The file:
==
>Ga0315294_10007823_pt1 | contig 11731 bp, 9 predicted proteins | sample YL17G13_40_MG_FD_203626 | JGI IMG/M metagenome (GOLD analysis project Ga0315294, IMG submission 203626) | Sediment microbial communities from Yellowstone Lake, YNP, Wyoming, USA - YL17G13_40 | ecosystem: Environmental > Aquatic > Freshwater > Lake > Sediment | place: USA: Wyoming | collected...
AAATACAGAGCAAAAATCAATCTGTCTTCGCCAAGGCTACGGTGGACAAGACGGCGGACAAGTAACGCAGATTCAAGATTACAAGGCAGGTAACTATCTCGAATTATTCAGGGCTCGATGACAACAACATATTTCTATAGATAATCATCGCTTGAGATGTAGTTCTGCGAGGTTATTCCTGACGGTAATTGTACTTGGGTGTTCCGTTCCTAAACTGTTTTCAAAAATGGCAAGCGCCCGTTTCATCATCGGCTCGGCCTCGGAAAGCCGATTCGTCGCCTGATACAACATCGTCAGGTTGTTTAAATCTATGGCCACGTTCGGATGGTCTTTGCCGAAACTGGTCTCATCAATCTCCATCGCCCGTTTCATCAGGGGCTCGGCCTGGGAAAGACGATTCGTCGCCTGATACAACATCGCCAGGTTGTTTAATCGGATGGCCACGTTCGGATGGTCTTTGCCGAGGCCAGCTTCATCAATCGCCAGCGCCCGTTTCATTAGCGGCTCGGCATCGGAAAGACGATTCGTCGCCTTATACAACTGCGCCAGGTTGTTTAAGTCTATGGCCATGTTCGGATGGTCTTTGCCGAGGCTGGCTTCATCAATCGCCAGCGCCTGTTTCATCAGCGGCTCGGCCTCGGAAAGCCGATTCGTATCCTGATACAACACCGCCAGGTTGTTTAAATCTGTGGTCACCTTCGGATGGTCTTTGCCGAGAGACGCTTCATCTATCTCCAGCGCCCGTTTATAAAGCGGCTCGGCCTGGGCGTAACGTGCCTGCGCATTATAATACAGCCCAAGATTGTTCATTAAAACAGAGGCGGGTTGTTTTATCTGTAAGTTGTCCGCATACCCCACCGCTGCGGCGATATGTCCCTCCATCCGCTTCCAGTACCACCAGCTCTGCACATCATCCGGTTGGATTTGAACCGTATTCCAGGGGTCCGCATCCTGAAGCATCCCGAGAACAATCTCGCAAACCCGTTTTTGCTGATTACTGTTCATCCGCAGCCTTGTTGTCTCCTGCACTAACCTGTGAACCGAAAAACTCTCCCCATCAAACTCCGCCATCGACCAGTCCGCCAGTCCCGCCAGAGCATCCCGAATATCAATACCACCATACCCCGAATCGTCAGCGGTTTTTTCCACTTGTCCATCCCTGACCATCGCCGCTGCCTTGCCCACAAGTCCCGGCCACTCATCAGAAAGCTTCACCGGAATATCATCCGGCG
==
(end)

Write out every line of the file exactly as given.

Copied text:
>Ga0315294_10007823_pt1 | contig 11731 bp, 9 predicted proteins | sample YL17G13_40_MG_FD_203626 | JGI IMG/M metagenome (GOLD analysis project Ga0315294, IMG submission 203626) | Sediment microbial communities from Yellowstone Lake, YNP, Wyoming, USA - YL17G13_40 | ecosystem: Environmental > Aquatic > Freshwater > Lake > Sediment | place: USA: Wyoming | collected...
AAATACAGAGCAAAAATCAATCTGTCTTCGCCAAGGCTACGGTGGACAAGACGGCGGACAAGTAACGCAGATTCAAGATTACAAGGCAGGTAACTATCTCGAATTATTCAGGGCTCGATGACAACAACATATTTCTATAGATAATCATCGCTTGAGATGTAGTTCTGCGAGGTTATTCCTGACGGTAATTGTACTTGGGTGTTCCGTTCCTAAACTGTTTTCAAAAATGGCAAGCGCCCGTTTCATCATCGGCTCGGCCTCGGAAAGCCGATTCGTCGCCTGATACAACATCGTCAGGTTGTTTAAATCTATGGCCACGTTCGGATGGTCTTTGCCGAAACTGGTCTCATCAATCTCCATCGCCCGTTTCATCAGGGGCTCGGCCTGGGAAAGACGATTCGTCGCCTGATACAACATCGCCAGGTTGTTTAATCGGATGGCCACGTTCGGATGGTCTTTGCCGAGGCCAGCTTCATCAATCGCCAGCGCCCGTTTCATTAGCGGCTCGGCATCGGAAAGACGATTCGTCGCCTTATACAACTGCGCCAGGTTGTTTAAGTCTATGGCCATGTTCGGATGGTCTTTGCCGAGGCTGGCTTCATCAATCGCCAGCGCCTGTTTCATCAGCGGCTCGGCCTCGGAAAGCCGATTCGTATCCTGATACAACACCGCCAGGTTGTTTAAATCTGTGGTCACCTTCGGATGGTCTTTGCCGAGAGACGCTTCATCTATCTCCAGCGCCCGTTTATAAAGCGGCTCGGCCTGGGCGTAACGTGCCTGCGCATTATAATACAGCCCAAGATTGTTCATTAAAACAGAGGCGGGTTGTTTTATCTGTAAGTTGTCCGCATACCCCACCGCTGCGGCGATATGTCCCTCCATCCGCTTCCAGTACCACCAGCTCTGCACATCATCCGGTTGGATTTGAACCGTATTCCAGGGGTCCGCATCCTGAAGCATCCCGAGAACAATCTCGCAAACCCGTTTTTGCTGATTACTGTTCATCCGCAGCCTTGTTGTCTCCTGCACTAACCTGTGAACCGAAAAACTCTCCCCATCAAACTCCGCCATCGACCAGTCCGCCAGTCCCGCCAGAGCATCCCGAATATCAATACCACCATACCCCGAATCGTCAGCGGTTTTTTCCACTTGTCCATCCCTGACCATCGCCGCTGCCTTGCCCACAAGTCCCGGCCACTCATCAGAAAGCTTCACCGGAATATCATCCGGCG